This is Ian Lipkin; I'm the John Snow Professor
at Columbia University in the City of New York,
and I will be talking today to you about approaches to the diagnosis of viral infections.
In today's lecture, I'm going to go over the following items.
First, are the methods we have for implicating
not only all viruses but also all microbes in disease.
We'll talk a bit about mechanisms by which bacteria,
viruses, fungi, and microbes, in general, cause disease;
the methods we use for diagnosis and discovery;
the potential viral pool-
an estimate based on some empirical data that we've obtained in field studies;
and some thoughts about future perspectives.
Our focus will be on viruses but to some extent,
we have to talk about other microbes, as well.
The earliest efforts of which we have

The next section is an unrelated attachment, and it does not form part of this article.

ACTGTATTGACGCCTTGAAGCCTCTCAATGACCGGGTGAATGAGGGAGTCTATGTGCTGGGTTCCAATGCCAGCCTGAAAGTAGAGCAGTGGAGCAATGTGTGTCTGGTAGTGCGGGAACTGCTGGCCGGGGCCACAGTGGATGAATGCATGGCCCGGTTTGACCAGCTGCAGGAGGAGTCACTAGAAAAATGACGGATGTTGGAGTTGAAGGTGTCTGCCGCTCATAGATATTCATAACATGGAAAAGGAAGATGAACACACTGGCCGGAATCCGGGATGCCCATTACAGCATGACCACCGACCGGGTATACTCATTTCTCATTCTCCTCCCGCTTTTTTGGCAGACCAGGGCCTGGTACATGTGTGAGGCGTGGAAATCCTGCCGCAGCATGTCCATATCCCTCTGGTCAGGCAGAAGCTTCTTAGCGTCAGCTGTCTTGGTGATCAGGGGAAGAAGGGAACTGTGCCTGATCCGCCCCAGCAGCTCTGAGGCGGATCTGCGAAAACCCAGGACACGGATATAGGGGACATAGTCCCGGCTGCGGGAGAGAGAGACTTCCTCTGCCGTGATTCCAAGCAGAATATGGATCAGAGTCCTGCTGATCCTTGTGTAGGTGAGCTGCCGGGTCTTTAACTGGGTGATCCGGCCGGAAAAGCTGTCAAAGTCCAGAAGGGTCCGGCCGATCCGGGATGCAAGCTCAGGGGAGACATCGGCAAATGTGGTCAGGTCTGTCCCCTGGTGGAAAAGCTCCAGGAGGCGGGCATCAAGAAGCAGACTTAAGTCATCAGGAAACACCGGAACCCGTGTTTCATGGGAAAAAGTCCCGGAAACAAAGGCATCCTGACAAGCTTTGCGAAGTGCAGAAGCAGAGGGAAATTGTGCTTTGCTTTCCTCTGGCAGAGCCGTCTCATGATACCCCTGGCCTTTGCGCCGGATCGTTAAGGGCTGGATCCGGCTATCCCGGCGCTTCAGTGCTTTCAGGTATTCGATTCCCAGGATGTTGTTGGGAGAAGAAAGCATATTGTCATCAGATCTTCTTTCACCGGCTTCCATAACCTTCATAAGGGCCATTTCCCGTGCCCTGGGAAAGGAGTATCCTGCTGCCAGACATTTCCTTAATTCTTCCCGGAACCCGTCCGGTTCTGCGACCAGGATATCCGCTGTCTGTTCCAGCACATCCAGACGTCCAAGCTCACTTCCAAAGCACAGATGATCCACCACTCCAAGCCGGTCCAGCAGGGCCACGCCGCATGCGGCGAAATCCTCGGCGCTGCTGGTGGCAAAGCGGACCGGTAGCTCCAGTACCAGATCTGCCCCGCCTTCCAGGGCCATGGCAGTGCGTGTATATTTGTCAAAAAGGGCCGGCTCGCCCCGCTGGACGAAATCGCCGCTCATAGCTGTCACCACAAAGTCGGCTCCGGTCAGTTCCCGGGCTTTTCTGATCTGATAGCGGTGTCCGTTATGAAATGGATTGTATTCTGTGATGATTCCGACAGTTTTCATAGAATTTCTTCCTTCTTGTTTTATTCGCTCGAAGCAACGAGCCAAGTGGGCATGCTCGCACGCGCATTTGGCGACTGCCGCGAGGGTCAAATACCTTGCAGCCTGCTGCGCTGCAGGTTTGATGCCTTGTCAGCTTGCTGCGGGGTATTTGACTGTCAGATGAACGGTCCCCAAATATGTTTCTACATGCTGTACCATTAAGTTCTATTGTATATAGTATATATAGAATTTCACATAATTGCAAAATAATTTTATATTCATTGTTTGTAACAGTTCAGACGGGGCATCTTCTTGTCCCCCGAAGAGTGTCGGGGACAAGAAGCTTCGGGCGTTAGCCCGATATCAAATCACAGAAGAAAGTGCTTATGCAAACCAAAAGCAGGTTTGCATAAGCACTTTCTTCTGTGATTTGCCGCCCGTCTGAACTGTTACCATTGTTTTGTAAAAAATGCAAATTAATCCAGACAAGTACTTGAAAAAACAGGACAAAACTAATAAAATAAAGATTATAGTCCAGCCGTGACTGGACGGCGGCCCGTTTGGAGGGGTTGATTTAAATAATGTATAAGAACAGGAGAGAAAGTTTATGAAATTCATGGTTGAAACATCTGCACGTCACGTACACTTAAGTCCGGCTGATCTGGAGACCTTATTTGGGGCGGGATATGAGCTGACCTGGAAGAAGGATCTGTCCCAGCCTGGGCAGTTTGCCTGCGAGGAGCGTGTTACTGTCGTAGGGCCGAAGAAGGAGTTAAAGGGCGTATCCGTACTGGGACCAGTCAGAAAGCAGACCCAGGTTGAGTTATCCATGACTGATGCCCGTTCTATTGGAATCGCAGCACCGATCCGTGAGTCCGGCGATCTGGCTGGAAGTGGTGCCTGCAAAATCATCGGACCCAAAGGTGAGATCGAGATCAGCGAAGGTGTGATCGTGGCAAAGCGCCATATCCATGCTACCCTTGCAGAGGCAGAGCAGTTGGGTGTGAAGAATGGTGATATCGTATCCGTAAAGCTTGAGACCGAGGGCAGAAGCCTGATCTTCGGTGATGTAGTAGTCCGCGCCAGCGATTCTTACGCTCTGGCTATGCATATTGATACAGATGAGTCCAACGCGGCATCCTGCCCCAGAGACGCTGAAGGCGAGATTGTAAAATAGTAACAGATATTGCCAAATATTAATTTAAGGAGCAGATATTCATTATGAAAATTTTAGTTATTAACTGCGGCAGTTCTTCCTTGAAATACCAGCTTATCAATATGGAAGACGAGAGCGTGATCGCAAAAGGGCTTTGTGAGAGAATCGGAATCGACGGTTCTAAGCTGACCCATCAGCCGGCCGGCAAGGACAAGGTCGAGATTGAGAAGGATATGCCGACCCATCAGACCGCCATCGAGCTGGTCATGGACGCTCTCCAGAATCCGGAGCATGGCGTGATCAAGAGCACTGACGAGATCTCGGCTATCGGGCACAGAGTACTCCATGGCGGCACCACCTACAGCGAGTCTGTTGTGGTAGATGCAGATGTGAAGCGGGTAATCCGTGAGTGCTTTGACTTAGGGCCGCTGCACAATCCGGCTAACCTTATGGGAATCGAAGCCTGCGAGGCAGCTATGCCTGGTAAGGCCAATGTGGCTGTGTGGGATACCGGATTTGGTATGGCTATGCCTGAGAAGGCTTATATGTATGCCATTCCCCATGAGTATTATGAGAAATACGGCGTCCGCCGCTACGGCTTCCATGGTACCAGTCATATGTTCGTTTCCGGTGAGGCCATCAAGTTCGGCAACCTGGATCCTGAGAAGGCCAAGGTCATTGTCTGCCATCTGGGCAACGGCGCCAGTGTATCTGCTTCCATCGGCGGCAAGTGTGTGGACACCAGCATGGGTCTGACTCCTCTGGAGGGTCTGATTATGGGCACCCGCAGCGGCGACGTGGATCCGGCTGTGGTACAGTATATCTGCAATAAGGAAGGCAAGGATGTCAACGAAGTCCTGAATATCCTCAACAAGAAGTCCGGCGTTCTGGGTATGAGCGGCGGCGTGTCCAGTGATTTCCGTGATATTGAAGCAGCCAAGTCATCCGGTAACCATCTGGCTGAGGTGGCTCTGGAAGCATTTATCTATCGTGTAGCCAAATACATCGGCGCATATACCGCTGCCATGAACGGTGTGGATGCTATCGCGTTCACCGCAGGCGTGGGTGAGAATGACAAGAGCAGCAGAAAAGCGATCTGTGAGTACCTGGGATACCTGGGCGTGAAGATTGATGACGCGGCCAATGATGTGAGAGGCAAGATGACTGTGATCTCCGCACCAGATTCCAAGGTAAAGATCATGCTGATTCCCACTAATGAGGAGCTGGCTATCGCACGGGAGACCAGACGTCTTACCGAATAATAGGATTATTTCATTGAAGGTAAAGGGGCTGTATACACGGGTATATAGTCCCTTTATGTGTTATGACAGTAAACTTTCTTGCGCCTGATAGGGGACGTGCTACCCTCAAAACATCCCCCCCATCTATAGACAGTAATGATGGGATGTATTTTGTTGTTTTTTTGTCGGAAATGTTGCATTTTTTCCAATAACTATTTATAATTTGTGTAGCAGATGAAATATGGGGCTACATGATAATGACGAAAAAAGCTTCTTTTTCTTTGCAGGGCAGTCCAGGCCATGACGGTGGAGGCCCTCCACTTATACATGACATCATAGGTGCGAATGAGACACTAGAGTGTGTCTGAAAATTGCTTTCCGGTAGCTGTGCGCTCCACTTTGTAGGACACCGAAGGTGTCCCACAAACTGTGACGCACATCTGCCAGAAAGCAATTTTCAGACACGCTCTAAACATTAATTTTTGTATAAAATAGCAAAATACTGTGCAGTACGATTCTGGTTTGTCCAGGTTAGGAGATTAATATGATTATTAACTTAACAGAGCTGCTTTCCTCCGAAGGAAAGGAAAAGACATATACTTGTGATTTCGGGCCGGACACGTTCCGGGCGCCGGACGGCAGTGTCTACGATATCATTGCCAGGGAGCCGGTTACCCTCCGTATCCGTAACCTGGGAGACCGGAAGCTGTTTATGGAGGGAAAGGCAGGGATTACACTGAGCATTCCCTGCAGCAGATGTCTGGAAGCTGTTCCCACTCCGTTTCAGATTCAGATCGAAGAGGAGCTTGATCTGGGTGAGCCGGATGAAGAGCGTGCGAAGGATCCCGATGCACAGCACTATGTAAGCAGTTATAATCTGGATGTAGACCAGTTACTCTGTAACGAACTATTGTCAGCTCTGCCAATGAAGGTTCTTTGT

record in investigating the implication microbes and disease,
dates from Koch's work presented and published in
1890 in the 10th International Congress of Medicine in Berlin.
His postulate was as follows,
that the microbe had to be present in every case of disease,
it had to be specific for that disease, that is to say,
it could not be implicated in any other disease;
it had to be isolated,
grown in culture, and shown to induce disease upon inoculation into an experimental host.
There frequently is a fourth postulate,
which was probably a part of Koch's original work
but suggested that you had to re-isolate the microbe
from that experimental host where you've demonstrated the capacity to reproduce disease.
These are what are known as famous Koch's postulates,
frequently called Koch's postulates, plural,
but there are problems with them particularly in
the molecular era and we'll go into those shortly.